PRACTICAL CHESS ENDGAME

* www.chessending.com *

09/06/2002

Editor: Brian Gosling

ALL RIGHTS RESERVED

Welcome to this active site. Each week I am going to present to you an endgame position for you to solve or to workout the best continuation. Computer analysis will also be considered. Some of these positions will come from actual historical games. Others will be composed endgame studies, but all the solutions will be relevant to the practical game. The new position will occur each SUNDAY and I will always be pleased to receive POSITIVE feedback about the positions and the analysis and I will try to acknowledge these where relevant.

Thanks to Antonio Senatore, Jim Monaghan, Henryk Kalafut and Gerard O'Reilly.
THIS WEEK

POSITION 244

White to play and WIN 

FORSYTH NOTATION:2b5/5p2/4PN2/p5k1/8/8/2r5/K6N:


LAST WEEK, POSITION 243

Emanuel Lasker, (1868-1941).

German Grandmaster. World Champion from 1894-1921. From 1895 to 1924 Lasker had a staggering tournament record. In ten tournaments he won or shared eight 1st prizes, one 2nd and one 3rd. In this long period his score was a remarkable 78% (+119 =46 -18).

Em. Lasker vs Rubinstein

St Petersburg, 1914

White to play and WIN 

FORSYTH NOTATION:5r2/8/3k2p1/1pbp4/5PP1/3KB3/1P6/5R2:

White will create an outside passed pawn which will be supported by an active Rook. In contrast the Black Rook will be passively placed. This is one of Lasker's great endings against a formidable opponent.

1.Bxc5+ Kxc5

2.f5 gxf5

2...g5? 3.f6 Rf7 4.b4+ Kc6 (if 4...Kxb4 5.Kd4 Rf8 6.f7 Ka3 7.Kxd5+-) 5.Kd4 Kd6 6.Ra1! Rc7 7.Ra6+ Kd7 8.Kxd5 Rc4 9.Ra8 Rxg4 (if 9...Rf4 10.f7 Rxf7 11.Ra7+ wins) 10.f7 Rf4 11.f8Q wins;

3.gxf5 Rf6

Black blockades the pawn.

3... d4 4.f6 Kd5 5.f7 Ke5 6.b4! Kd5 7.Rf4! Ke5 8.Re4+ Kf5 9.Re2 Kf6 10.Kxd4 Rd8+ (10...Rc8? 11.f8=Q+ Rxf8 12.Rf2+ Ke7 13.Rxf8 Kxf8 14.Kc5) 11.Kc5 Kxf712.Kxb5 and with the black king cut off by three files the win is straight forward.

4.Rf4! b4

Tarrasch in the tournament book suggests 4... d4! as the best move with the continuation 5.Ke4 Rd6 6.Rf3 Kc4 7.f6! (This is an improvement over the old move 7. b3+? recommendedd by Tarrasch but only leads to a draw) 7...d3 8.f7 d2 9.f8Q d1Q 10.Qc8+ Rc6 11.Qxc6+ Kb4 12.Qc3+ Ka4 13.Qa3#;

5.b3 Rf7

6.f6 Kd6

7.Kd4 Ke6

8.Rf2! ...

Preparing to switch the attack to the queenside.

8... Kd6

8... Rxf6? leads to a lost K+P ending.

9.Ra2 Rc7

9... Rb7 10.Ra6+ Kd7 11.Kxd5 Rb5+ 12.Kc4 Rf5 13.Kxb4 +-;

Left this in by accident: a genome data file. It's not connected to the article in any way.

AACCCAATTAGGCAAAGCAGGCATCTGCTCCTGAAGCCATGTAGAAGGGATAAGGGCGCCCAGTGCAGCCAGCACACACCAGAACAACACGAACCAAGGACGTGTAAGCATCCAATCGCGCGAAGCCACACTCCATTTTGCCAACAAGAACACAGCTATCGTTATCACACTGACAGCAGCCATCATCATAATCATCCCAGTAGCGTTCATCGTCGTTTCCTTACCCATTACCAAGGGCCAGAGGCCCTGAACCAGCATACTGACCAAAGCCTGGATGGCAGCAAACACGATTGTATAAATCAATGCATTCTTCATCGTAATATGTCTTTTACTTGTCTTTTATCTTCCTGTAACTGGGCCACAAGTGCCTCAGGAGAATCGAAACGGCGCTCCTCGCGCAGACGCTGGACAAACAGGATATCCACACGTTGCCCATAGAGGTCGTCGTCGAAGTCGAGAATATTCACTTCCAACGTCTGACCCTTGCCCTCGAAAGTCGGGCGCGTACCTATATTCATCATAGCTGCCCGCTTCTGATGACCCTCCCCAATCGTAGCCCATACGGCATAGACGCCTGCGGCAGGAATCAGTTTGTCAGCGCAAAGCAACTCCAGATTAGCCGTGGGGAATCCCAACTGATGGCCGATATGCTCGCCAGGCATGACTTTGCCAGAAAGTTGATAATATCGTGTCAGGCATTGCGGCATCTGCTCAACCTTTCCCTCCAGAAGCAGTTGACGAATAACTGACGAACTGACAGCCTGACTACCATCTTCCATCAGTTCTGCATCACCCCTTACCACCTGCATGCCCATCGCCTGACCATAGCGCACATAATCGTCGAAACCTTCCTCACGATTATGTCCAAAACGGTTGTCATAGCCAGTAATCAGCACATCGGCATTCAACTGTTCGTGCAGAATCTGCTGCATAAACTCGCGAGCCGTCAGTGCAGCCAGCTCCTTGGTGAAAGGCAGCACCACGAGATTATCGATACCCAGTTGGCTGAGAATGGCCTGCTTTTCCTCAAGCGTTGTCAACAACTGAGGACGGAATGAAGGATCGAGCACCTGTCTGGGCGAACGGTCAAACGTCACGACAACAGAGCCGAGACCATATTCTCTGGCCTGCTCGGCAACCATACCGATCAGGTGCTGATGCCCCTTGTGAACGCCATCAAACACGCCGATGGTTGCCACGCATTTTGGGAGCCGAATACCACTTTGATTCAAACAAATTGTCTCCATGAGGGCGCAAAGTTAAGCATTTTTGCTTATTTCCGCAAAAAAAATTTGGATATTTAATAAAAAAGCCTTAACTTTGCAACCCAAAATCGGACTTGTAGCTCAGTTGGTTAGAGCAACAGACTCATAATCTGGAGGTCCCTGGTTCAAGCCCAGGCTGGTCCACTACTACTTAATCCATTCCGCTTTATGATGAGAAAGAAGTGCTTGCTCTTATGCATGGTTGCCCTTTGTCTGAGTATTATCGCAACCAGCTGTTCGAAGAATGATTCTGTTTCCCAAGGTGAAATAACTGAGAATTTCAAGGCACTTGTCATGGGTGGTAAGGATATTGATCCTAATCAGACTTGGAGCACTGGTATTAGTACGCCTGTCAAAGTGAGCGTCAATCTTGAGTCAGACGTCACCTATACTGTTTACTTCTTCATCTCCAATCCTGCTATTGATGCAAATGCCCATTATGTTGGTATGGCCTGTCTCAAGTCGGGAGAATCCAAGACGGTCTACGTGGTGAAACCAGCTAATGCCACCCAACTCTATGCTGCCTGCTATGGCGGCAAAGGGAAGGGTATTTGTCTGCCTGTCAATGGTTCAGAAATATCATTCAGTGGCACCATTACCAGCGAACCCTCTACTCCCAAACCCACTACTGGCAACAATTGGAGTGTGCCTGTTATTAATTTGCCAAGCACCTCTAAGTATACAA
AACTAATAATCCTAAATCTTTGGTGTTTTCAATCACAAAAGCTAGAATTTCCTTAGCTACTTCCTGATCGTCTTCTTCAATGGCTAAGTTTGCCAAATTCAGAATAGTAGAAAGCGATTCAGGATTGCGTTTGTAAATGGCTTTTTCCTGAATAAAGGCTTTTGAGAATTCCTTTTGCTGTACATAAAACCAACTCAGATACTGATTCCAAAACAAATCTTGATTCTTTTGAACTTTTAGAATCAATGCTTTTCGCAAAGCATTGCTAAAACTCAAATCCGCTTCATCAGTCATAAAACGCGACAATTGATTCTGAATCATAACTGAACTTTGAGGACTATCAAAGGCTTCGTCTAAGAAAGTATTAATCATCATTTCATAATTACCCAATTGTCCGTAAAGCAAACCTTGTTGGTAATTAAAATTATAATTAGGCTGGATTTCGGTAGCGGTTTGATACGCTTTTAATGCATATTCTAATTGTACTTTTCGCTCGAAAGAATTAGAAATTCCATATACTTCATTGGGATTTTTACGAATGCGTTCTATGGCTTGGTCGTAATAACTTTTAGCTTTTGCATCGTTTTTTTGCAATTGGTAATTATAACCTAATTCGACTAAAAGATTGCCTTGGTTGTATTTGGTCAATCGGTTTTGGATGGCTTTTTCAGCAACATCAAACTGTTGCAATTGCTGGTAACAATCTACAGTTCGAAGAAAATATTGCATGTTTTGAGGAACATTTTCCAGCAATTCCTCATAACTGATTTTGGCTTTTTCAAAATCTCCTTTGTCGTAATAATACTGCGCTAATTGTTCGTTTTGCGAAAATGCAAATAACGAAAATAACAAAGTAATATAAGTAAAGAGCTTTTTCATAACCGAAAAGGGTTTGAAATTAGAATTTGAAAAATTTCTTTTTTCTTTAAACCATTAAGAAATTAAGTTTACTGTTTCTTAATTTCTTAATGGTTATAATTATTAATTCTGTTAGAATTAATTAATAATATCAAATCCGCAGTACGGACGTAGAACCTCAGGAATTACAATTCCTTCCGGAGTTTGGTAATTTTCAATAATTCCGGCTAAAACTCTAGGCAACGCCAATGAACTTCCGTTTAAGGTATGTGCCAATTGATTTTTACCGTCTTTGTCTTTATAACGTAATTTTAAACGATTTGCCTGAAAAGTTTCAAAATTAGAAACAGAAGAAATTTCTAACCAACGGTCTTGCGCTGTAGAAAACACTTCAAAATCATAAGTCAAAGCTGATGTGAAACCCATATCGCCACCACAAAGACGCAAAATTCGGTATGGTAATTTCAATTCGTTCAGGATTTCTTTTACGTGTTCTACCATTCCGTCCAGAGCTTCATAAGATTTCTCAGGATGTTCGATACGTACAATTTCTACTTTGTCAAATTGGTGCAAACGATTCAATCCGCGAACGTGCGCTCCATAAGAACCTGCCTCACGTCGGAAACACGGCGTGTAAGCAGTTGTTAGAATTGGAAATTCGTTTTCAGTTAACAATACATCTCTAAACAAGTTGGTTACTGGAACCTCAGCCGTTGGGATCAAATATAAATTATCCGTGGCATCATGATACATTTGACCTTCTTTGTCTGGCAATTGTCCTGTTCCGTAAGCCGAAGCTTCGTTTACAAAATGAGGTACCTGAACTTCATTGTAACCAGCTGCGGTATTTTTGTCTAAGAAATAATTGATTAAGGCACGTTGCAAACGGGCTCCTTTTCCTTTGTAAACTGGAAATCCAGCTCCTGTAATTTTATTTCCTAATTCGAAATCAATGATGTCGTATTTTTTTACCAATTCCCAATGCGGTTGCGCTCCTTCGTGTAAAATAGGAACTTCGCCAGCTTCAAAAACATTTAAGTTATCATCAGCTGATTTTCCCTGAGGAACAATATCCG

10.Ra6+ Kd7

11.Rb6! ...

White could also win with 11.Kxd5 Rc3 12.Ra8! Rf3 when 13.f7 is decisive.

Black Resigned.

A possible continuation is: 11... Rc3 12.Rxb4 Rf3 13.Ke5 Rf1 14.Rf4 Rxf4 15.Kxf4 Ke6 16.f7 Kxf7 17.Ke5 Ke7 18.Kxd5 and White wins.

This ending is of some historical interest. Before the beginning of the tournament Rubinstein had challenged Lasker to a World Championship Match, and the date was set for the autumn providing the money could be found. But Rubinstein had a disastrous tournament in St. Petersburg. After losing this ending, he lost in the next round against Alekhine and so never made it into the final stage of the tournament which was won by Lasker ahead of Capablanca. The chances of a Rubinstein-Lasker match completely vanished when WWI started in the summer.

Gens Una Sumas.

Important Notice: The Summer competition will run from June 30th until August 4th.

The Cumulative Competition will break from beginning of July (5th) to August 4th.


Jim Monaghan (Canada)
wins in June.

>> CUMULATIVE COMPETITION


  COMPETITIONS for 2002

1. Cumulative 2002 Prizes: 1st £100 or equivalent, 2nd £50, 3rd £30; 4th £20. (Total Prize Money=£200) Entries limited to 20 solvers. This event will run from 6/1/2002 to 22/12/2002 with a recess in July. Present CUMULATIVE COMPETITION rules apply but note the prizes will go to those participants who climb the ladder the greatest number of times during the year. The relative position of the solver's name on the ladder will decide the allocation of prizes.

2. Endgame Solving Tournaments 2002. They will be directed at new or intermediate solvers and will not be too difficult. No money prizes but a book prize for the highest placed newcomer. Events will take place at Easter, Summer and Christmas each consisting of 5 positions to solve. Present strict rules will apply; no computer analysis.


ARCHIVES

02/06/02

Position 242

Korolkov

26/05/02

Position 241

Boleslavsky

19/05/02

Position 240

Birnov

12/05/02

Position 239

Geller

05/05/02

Position 238

Troitsky

28/04/02

Position 237

Aronin

21/04/02

Position 236

Dobrescu

14/04/02

Position 235

Mednis

07/04/02

Position 234

Jonsson

24/03/02

Position 233

Nimzowitsch

17/03/02

Position 232

Berger

10/03/02

Position 231

Flores

03/03/02

Position 230

Mattison

24/02/02

Position 229

Czerniak

17/02/02

Position 228

Kopayev

16/09/01

Position 207

Kasparyan

09/09/01

Pst 206

Clarke

02/09/01

Position 205

Dobrescu

26/08/01

Position 204

Nimzowitsch

19/08/01

Position 203

Somov-Nasimovich

12/08/01

Position 202

Mardle

05/08/01

Position 201

Cheron

29/07/01

Position 200

L. Evans

15/07/01

Position 199

Whitworth

08/07/01

Position 198

Capablanca (5)

01/07/01

Position 197

Bronstein

24/06/01

Position 196

Mitrofanov

17/06/01

Position 195

Euwe (6)

10/06/01

Position 194

Crosskill

03/06/01

Position 193

Spassky

27/05/01

Position 192

Vancura (2)

20/05/01

Position 191

Gunsberg

13/05/01

Position 190

Duras

06/05/01

Position 189

Smyslov

29/04/01

Position 188

Moravec
Pre 7/5/00 Archives

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